But here's the rub.
In the payments world, bottom line profitability comes from long-term merchant relationships; you sign them and you keep them. As Square's clients grow their annual charge volume to a certain point, they will find better and cheaper solutions with banks like Chase or Wells, or a non-bank merchant processor like Worldpay. So as merchants graduate into the next stage of growth--it also means they will eventually graduate away from Square.
Also as a merchant grows and becomes more sophisticated, they will need better business tools from their payments provider and Square falls short when compared to its peer group. Most businesses will want better reporting, better chargeback management, or a better understanding how they can manage down their processing fees.
A larger "tell" is found within Friday's statement. In it they state, "In the first quarter of 2016, we processed $10.3 billion of GPV an increase of 45% from the first quarter of 2015. GPV growth was driven by ongoing growth in our existing seller base and new sellers added during the quarter. Our larger sellers, which we define as those that generate more than $125,000 in annualized GPV, continue to grow at a faster rate than our overall seller base, with GPV from larger sellers increasing nearly 70% from the first quarter of 2015."
Management also mentioned that 39% of the GPV was derived from Square merchants that generated $125,000 or more in annual volume. By the time a smaller micro-merchant graduates into a small business and generates annual volume above $125,000, any traditional bank or non-bank provider should be able easily beat Square's pricing model. While the larger relationship with Starbucks contained a three-year term, merchants who sign the basic agreement found on the Square site are not bound by a contractual term. That means that a sizable chunk of Square's valued 39% can walk away tomorrow should they find a better deal somewhere else.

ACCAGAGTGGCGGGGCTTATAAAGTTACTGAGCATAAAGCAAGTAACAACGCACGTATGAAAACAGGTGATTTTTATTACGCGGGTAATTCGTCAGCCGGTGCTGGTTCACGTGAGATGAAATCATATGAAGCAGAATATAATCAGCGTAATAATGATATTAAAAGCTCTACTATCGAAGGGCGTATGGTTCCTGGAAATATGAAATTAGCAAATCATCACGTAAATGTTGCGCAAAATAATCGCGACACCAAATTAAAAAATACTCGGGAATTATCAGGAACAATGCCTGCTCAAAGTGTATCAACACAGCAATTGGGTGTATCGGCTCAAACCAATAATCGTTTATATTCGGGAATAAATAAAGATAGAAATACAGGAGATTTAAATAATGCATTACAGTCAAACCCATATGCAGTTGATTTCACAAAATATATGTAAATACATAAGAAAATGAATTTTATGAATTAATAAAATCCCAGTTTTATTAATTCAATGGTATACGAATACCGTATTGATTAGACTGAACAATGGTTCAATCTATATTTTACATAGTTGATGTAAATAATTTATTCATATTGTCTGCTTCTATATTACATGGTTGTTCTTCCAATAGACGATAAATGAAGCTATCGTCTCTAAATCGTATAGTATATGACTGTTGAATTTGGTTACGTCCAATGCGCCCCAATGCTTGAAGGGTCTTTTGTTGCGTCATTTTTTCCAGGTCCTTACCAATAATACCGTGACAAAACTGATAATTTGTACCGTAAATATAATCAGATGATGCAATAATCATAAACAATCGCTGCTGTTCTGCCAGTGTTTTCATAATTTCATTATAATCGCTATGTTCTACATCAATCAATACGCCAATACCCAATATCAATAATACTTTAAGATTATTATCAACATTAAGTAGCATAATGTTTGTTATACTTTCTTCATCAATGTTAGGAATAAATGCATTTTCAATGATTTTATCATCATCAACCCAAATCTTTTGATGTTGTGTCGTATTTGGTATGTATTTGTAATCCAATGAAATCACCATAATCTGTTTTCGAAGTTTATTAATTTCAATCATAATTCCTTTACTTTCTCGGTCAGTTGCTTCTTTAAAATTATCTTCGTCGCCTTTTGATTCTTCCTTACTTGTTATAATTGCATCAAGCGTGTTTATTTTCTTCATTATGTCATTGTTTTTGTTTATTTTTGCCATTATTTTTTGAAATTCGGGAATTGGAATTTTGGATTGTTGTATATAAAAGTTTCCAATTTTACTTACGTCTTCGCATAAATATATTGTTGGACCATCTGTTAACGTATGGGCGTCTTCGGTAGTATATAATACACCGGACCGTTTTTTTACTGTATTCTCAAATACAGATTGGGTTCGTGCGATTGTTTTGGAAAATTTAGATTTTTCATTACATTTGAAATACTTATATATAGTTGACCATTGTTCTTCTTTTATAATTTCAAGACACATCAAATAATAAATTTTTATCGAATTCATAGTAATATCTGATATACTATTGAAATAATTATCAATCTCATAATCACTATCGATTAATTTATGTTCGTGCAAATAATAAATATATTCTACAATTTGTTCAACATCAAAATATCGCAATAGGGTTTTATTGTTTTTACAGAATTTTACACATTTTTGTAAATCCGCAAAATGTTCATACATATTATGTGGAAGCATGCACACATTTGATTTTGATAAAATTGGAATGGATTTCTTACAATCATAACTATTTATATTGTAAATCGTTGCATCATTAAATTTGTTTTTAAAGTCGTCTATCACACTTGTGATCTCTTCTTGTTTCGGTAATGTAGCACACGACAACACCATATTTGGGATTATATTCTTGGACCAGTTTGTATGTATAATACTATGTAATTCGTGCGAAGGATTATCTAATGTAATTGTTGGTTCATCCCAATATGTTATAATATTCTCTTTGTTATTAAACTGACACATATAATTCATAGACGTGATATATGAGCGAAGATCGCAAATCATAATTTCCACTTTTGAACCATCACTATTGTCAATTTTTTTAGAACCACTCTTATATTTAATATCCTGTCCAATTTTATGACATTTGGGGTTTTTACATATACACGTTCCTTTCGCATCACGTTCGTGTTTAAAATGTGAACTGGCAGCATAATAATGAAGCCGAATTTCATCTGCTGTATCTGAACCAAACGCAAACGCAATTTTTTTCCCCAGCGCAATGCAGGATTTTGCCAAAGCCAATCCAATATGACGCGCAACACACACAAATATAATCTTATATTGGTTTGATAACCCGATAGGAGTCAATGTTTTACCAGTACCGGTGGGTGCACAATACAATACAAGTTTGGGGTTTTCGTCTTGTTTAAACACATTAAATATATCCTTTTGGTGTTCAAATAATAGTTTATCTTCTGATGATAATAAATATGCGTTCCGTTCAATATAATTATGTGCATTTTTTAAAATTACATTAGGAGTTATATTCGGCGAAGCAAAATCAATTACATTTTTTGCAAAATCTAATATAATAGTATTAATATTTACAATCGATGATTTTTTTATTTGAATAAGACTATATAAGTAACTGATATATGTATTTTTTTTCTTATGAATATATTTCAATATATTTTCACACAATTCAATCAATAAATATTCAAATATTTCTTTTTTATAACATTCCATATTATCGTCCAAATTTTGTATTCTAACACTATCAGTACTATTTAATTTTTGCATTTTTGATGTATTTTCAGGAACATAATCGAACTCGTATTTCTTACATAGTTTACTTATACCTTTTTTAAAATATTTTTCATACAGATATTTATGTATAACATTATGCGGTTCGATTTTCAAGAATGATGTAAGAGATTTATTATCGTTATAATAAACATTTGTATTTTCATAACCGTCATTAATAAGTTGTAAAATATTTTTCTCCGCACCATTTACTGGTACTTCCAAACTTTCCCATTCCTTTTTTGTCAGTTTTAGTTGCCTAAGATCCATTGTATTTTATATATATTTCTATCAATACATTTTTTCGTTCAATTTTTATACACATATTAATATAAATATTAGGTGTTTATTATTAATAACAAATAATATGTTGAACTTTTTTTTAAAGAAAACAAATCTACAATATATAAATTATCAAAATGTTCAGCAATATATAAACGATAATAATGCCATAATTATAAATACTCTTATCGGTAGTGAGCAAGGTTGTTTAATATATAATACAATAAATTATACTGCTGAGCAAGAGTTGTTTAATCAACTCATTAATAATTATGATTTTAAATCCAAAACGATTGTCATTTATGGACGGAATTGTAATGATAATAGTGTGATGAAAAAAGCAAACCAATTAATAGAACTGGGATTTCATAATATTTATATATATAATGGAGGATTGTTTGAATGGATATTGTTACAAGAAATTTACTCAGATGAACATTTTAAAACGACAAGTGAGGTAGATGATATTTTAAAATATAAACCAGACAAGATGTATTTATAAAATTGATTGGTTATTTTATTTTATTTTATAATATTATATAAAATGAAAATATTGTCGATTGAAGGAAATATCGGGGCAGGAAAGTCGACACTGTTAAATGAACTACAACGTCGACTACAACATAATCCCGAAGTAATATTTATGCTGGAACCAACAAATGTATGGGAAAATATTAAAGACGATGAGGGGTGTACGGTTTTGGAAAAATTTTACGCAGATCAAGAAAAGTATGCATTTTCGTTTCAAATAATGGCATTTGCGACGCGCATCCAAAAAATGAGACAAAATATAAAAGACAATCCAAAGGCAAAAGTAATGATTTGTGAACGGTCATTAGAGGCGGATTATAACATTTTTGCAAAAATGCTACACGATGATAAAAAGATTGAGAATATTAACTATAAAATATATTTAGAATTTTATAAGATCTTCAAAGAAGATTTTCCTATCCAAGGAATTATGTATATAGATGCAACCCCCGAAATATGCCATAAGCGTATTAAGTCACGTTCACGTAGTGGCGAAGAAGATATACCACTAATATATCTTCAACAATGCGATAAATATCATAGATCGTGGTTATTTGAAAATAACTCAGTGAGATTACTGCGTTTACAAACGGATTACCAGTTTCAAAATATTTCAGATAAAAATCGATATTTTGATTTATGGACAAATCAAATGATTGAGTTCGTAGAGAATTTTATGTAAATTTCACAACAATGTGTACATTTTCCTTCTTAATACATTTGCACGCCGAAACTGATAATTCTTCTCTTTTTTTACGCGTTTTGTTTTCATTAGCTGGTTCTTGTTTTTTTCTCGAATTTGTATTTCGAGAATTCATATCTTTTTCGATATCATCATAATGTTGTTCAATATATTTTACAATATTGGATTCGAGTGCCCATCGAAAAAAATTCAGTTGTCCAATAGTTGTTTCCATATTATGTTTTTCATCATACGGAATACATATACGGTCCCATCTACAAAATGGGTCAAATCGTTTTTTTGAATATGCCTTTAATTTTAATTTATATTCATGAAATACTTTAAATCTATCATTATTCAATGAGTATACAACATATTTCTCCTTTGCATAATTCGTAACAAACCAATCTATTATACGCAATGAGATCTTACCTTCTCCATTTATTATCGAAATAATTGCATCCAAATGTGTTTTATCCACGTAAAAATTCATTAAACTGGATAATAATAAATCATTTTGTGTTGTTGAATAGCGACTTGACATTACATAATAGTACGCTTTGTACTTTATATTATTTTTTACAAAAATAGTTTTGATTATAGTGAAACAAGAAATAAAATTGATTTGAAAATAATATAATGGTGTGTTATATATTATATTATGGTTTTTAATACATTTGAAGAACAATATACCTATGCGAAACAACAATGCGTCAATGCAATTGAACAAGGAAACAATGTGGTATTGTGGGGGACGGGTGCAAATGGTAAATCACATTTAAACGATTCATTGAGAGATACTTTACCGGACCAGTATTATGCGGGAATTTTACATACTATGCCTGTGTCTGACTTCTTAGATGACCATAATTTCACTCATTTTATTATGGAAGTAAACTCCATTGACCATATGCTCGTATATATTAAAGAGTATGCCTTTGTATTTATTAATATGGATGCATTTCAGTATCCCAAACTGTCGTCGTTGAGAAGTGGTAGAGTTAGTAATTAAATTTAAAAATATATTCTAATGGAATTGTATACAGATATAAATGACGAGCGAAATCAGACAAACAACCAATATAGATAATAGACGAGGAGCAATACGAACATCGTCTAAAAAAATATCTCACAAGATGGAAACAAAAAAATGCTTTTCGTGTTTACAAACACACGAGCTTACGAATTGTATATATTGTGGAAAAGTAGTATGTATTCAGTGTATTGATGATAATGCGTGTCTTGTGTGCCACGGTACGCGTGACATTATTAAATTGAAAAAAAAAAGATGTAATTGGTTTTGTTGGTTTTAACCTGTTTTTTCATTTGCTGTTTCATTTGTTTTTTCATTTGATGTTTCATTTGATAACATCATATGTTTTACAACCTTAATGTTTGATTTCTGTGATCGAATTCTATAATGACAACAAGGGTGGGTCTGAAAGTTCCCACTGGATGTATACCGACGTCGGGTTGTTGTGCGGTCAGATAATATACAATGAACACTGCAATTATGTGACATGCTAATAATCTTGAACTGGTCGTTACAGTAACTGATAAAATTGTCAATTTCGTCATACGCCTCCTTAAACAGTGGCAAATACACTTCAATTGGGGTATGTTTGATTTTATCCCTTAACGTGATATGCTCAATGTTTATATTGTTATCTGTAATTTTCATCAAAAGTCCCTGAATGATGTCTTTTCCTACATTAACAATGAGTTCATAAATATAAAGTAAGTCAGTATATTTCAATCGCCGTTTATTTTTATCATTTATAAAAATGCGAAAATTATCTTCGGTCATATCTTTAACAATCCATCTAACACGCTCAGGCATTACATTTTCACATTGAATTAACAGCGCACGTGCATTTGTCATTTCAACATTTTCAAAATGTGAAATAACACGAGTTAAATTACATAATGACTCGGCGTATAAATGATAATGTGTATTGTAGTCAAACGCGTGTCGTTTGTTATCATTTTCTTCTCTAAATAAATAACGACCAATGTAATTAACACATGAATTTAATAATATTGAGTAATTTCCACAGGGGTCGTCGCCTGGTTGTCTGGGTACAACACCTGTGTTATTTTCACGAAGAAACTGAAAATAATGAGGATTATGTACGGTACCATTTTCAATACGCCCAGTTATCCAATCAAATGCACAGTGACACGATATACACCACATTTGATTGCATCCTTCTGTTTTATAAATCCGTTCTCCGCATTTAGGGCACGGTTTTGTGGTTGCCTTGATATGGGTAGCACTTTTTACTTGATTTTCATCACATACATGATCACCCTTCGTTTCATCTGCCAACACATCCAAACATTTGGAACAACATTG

At this point, merchants should begin think about "Interchange-plus pricing," which is a more transparent approach to merchant processing and something not found within Square's 2.75% pricing model. With Interchange-plus pricing, a merchant see clearly identify the processor's fees that are passed back to the card associations, alongside any additional fees charged to the merchant by the processor itself.
For all of their internet charm and good looks, Square will continue to be an easy entry point for small micro-merchants who want to attract a plastic ready audience. The technology of turning a smartphone into a POS terminal is beyond clever.
However, Square's desire to move to larger merchants will be met by a brutal reality. Once their profitable clients reach a certain level of annual volume, any economic advantage of working with Square evaporates because the larger players like Chase, Bank of America, and Worldpay can do the job of merchant processing far better and cheaper. That means there is little beyond translucent brand loyalty to keep Square's larger merchants as clients.
Until Square figures out how to keep their merchants happily anchored for the long term, I question the viability of Square as a stand-alone brand for the mid and long term and would not be surprised if they end up on the acquisition block to be gobbled up by somebody else.